Thursday, June 23, 2016

Lake George island camping, Fork Island: 06/18/2016

Island camping, Lake George, 06/18/2016

The Saratoga Skier and Hiker, first-hand accounts of adventures in the Adirondacks and beyond, and Gore Mountain ski blog.
In the 35 years that I've been exploring Lake George I've done a lot of paddling, hiking, motor boating, sailing and water skiing, but I think the best way to really soak up the beauty of the lake is camping on one of the islands. There's nothing like going to sleep at night and waking up in the morning with the lake lapping at your campsite, surrounded by water. No cell phones, no tv, no distractions, just you, the lake and the mountains.

With a perfect weather forecast last weekend, we loaded our family's boat with paddling and camping gear and headed north from Bolton Landing up into the Narrows.

Heading north out of Bolton Landing

Approaching the Narrows

We made our plans at the last minute (Saturday morning), so we had to take whatever sites were available. Plenty were available, and we chose a site on Fork Island at the north end of the Narrows. There's no such thing as a bad island campsite on Lake George, so you can't go wrong.

Stopping at Glen Island to pick up a camping permit

Setting up camp

Since it was late afternoon, we had a simple itinerary: set up camp, get in a bit of paddle boarding and kayaking. Supper, campfire and crash.

Beth on an early evening paddle around the island

Cooking over a campfire- it's all about the coals

Just before dusk a full moon came up over the mountains on the eastern shore. Actually it's 2 days before the full moon, which is the first full moon to occur on the summer solstice in 50 years, but who's counting?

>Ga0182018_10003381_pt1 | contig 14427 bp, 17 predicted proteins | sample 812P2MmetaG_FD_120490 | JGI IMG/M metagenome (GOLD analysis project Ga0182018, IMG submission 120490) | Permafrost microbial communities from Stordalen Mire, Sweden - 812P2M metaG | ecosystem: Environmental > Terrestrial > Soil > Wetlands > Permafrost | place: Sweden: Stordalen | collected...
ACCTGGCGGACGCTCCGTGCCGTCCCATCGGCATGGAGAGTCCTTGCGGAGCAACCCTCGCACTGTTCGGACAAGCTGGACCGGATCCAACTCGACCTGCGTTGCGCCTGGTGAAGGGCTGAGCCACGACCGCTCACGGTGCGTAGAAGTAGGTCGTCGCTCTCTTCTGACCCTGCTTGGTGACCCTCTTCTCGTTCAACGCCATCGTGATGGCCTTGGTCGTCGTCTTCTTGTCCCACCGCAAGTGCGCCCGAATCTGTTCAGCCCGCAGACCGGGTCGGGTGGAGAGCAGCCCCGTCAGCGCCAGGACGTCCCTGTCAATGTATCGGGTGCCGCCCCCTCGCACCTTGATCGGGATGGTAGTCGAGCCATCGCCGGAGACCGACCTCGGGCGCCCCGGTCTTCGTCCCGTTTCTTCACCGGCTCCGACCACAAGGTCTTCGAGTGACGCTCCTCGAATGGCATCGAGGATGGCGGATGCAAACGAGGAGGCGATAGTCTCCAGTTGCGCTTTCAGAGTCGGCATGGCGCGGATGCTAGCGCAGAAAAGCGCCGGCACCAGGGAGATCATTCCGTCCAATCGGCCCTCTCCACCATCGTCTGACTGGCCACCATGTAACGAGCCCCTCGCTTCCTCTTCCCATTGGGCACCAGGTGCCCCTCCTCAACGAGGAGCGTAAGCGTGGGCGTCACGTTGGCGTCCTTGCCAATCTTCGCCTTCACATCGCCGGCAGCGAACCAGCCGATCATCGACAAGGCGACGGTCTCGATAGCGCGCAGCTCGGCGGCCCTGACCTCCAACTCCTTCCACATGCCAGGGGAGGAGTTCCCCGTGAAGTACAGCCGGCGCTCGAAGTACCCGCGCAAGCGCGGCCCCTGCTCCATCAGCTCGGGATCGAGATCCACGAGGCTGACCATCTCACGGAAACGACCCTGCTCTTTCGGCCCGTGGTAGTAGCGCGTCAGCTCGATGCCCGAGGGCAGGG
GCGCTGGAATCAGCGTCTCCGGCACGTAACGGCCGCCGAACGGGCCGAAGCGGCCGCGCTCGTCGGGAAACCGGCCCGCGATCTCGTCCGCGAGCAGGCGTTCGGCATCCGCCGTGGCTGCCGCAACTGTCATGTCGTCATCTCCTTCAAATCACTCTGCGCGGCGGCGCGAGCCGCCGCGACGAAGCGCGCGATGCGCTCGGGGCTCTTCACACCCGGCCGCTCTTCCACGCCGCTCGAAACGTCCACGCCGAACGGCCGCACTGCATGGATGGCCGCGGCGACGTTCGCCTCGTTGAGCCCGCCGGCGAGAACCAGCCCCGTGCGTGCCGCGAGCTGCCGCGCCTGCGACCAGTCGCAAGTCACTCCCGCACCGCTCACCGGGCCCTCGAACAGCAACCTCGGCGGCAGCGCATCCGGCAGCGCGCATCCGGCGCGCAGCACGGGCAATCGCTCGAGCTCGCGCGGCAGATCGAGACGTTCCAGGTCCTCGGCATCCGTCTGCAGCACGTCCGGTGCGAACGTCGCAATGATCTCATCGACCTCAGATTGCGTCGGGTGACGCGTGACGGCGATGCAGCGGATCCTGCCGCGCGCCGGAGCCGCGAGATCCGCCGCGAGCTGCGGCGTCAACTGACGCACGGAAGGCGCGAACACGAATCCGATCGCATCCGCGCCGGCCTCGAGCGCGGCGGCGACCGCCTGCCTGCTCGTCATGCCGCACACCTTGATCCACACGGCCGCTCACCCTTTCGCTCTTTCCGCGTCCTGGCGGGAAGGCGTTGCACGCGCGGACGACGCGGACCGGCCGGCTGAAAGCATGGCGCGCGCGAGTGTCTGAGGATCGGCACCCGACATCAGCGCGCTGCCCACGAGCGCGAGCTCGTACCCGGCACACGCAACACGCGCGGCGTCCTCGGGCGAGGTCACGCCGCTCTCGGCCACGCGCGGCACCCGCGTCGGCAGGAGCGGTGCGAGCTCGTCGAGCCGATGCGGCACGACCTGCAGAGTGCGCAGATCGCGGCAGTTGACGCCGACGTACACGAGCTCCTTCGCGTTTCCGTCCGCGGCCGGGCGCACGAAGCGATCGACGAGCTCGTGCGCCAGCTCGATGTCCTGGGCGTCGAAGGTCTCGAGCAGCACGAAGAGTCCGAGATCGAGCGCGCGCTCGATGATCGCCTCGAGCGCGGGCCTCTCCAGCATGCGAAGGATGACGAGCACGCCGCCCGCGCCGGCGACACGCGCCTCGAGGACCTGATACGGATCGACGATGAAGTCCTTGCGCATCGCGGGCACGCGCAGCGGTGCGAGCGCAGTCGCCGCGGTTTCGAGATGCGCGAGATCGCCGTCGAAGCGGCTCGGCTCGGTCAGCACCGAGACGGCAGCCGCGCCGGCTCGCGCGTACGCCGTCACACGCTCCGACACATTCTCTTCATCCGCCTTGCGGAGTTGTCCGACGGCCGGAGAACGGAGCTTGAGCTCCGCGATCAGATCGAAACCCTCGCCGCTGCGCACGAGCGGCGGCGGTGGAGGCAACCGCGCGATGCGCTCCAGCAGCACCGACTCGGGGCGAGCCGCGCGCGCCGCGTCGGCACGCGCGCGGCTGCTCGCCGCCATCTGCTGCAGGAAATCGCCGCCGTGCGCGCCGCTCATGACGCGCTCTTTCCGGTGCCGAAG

The sun set as the moon rose. We lucked out with our campsite choice: we had good exposure to both the east and west for the sunset, the moonrise and sunrise.

At this time of year it doesn't really get dark until almost 9:30. It didn't take long for the kids to crash out in front of the campfire.

Sometime just before sunrise, maybe around 4am, we all awoke to loons calling back and forth. As a symbol of unspoiled wilderness, it's encouraging to see Lake George's loon population on the upswing.

Calm water and bright sun in the morning

With the bright sun, we were up and cooking breakfast by 7am. After a bit more paddling around the island, we packed up and headed for home.

If you go: Reserve a campsite here, but only if you are making your reservation more than 48 hours in advance. If you're camping inside the 48 hour window, you'll have to stop by the Glen Island ranger station to pick up a permit. More information is available on the DEC's website here.

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